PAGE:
Do you know what your partner was avoiding by turning to infidelity? What were they not emotionally mature enough to face? What attachment wound or brokenness were they attempting to ease the pain by turning to a thin slice of life? Why would they want fake and not the flavorsome, textured, real-life they had with you? What, in their emotional immaturity, did they think infidelity would do for them?
Do you wrongly think they had an affair to punish you for not being 2D? Were you supposed to fit into their limited view of what real life should look like? Are they still trying to live out of a picture they drew, maybe when they were a child, instead of maturing and embracing reality? Did they hold onto the dream that you would sit on their mantlepiece to make them feel good for the rest of their lives? Were you supposed to be flawless in their fantasy 2D life?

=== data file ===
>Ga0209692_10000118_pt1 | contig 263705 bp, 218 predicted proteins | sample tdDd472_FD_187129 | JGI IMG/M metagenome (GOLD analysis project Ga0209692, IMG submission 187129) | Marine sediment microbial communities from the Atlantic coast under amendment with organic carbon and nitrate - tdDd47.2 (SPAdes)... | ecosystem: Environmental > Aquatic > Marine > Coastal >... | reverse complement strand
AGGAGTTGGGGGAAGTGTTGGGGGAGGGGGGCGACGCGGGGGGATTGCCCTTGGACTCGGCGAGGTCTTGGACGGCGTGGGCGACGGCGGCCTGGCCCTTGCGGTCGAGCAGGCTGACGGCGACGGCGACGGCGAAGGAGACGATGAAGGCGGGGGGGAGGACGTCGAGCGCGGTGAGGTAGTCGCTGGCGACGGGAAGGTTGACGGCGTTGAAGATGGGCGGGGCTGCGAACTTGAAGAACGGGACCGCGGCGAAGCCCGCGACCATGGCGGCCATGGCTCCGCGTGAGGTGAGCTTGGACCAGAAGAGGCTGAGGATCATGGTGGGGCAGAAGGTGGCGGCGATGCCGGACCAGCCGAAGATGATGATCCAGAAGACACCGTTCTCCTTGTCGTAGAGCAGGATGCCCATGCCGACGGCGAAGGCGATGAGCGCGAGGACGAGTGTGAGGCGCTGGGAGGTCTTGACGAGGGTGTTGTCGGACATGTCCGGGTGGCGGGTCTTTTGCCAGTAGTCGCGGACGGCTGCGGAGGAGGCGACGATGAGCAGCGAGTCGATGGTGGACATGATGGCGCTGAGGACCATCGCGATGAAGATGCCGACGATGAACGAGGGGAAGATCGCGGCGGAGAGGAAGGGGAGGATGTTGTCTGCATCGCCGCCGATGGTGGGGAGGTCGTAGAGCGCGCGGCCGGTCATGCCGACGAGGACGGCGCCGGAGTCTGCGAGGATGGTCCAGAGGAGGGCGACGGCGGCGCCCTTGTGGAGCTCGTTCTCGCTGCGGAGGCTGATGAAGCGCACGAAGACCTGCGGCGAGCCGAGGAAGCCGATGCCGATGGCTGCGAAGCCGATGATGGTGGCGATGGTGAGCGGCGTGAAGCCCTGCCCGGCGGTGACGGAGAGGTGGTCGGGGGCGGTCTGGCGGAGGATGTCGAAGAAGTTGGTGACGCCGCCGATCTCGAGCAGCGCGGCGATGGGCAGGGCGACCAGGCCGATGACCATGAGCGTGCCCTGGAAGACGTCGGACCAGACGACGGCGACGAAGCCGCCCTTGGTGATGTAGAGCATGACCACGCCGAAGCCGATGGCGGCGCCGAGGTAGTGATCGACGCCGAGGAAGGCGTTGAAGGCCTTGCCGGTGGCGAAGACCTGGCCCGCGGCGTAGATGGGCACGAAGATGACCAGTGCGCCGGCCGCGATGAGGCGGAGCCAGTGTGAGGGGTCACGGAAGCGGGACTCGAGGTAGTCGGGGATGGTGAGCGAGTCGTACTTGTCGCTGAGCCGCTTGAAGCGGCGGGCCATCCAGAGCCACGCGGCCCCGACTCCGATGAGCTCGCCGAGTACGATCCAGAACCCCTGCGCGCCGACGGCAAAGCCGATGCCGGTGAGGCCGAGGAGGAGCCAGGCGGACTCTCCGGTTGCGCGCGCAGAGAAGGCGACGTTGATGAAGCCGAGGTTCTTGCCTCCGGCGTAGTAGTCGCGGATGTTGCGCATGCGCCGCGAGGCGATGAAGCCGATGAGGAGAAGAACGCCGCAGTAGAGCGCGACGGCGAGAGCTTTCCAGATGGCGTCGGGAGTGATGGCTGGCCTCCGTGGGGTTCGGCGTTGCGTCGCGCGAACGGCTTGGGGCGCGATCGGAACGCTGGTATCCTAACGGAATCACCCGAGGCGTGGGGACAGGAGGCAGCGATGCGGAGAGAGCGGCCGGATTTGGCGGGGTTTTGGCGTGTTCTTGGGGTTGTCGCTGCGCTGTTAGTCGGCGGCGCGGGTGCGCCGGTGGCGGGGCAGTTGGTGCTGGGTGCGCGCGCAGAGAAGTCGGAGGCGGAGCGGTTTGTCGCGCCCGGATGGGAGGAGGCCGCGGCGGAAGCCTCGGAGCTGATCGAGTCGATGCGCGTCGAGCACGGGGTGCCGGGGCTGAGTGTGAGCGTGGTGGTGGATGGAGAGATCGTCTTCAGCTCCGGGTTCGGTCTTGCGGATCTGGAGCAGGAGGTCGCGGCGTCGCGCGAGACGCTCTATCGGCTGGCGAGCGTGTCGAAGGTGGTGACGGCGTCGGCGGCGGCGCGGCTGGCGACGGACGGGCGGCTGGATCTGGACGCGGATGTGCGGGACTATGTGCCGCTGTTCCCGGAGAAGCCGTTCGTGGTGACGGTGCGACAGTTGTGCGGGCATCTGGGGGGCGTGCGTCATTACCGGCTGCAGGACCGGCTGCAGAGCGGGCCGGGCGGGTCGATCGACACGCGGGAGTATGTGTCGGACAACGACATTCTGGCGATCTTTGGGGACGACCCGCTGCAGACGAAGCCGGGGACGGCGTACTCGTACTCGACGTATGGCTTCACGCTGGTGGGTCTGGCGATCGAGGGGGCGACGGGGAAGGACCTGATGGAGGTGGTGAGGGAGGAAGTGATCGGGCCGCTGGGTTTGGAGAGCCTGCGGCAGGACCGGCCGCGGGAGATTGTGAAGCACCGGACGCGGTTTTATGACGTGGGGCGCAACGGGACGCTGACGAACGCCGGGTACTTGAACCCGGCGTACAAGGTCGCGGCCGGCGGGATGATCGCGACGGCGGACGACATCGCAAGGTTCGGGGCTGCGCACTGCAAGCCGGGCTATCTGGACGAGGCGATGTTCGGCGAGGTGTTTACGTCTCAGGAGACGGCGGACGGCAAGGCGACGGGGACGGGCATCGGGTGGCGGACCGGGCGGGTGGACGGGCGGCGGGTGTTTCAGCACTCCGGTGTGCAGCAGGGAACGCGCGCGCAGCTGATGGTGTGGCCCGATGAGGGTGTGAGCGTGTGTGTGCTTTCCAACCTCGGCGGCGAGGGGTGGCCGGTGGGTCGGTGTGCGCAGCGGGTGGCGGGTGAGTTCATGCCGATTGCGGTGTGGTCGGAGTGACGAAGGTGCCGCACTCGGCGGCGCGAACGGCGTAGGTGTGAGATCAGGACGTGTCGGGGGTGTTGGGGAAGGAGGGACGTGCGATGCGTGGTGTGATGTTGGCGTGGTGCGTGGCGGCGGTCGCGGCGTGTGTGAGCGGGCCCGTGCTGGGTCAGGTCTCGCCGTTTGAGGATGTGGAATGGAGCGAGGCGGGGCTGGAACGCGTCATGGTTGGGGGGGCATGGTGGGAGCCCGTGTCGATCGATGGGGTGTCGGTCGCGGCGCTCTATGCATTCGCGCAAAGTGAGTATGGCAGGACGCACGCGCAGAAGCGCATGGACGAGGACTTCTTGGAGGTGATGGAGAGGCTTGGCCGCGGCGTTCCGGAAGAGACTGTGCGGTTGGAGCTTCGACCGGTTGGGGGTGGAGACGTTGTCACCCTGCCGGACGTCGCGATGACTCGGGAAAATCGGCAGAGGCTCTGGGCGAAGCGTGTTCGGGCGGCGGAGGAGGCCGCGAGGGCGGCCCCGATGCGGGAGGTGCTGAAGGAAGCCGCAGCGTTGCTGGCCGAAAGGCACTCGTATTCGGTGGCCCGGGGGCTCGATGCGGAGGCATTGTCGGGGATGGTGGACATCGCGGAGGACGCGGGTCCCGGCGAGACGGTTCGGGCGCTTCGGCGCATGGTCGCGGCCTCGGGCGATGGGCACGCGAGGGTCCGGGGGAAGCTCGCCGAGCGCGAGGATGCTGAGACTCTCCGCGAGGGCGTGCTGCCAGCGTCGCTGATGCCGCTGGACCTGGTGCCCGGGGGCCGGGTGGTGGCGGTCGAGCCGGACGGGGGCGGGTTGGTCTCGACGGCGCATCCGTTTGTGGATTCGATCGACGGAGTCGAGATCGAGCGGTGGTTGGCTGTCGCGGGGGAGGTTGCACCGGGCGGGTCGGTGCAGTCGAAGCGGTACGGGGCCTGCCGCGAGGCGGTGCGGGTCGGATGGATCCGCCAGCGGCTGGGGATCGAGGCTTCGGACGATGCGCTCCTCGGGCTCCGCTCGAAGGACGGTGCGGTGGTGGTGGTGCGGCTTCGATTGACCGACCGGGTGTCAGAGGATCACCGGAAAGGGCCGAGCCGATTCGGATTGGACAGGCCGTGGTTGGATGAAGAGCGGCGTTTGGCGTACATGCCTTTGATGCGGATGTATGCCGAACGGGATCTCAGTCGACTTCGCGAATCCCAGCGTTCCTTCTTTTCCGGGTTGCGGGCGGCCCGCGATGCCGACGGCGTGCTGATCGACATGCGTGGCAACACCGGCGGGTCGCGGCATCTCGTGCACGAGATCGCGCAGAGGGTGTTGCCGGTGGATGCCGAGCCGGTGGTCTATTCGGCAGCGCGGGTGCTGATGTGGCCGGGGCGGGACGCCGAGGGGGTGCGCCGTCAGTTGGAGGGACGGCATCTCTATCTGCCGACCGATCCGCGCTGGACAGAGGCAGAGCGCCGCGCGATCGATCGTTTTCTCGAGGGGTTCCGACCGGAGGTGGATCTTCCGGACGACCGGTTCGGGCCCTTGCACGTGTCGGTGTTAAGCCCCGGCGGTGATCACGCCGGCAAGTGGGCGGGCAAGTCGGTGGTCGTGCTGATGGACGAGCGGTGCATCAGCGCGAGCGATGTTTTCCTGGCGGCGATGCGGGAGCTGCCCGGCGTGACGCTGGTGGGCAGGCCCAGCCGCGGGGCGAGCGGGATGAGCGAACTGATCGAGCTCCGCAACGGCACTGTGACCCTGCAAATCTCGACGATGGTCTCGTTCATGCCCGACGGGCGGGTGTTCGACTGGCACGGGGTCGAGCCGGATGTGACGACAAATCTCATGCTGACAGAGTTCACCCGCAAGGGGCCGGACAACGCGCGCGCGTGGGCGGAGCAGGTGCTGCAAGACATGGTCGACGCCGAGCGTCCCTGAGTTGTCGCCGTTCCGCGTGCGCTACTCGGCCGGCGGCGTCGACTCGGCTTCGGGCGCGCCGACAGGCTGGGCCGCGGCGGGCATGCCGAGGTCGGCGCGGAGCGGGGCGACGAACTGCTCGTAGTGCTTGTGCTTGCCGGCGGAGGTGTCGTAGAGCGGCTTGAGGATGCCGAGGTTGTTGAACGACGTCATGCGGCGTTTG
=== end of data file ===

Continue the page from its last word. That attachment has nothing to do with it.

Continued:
How do we survive while they battle their demons?
The shame of their limited capacity keeps them fighting to protect their version of life, the 2D version. And often, we become the victims of immature outbursts while they battle it out.
Not all relationships get repaired after infidelity. The ones that do survive infidelity have a common factor, though. The emotionally immature partner comes to own and accept that they stepped outside the relationship due to their own issues. They recognize that they escaped reality and their partner did not cause them to cheat.
So how do we keep out of harm’s way while that penny drops? And how do we stop ourselves from making our partner’s issues all about us? What do we do while they transition out of their pretend life and wake up from their dream?
Hey, you know I’m going to say it. Self-care. Why? Because it works. It puts our focus on the only person we have control over, ourselves.
We want to walk out of their infidelity, not just whole, but even better.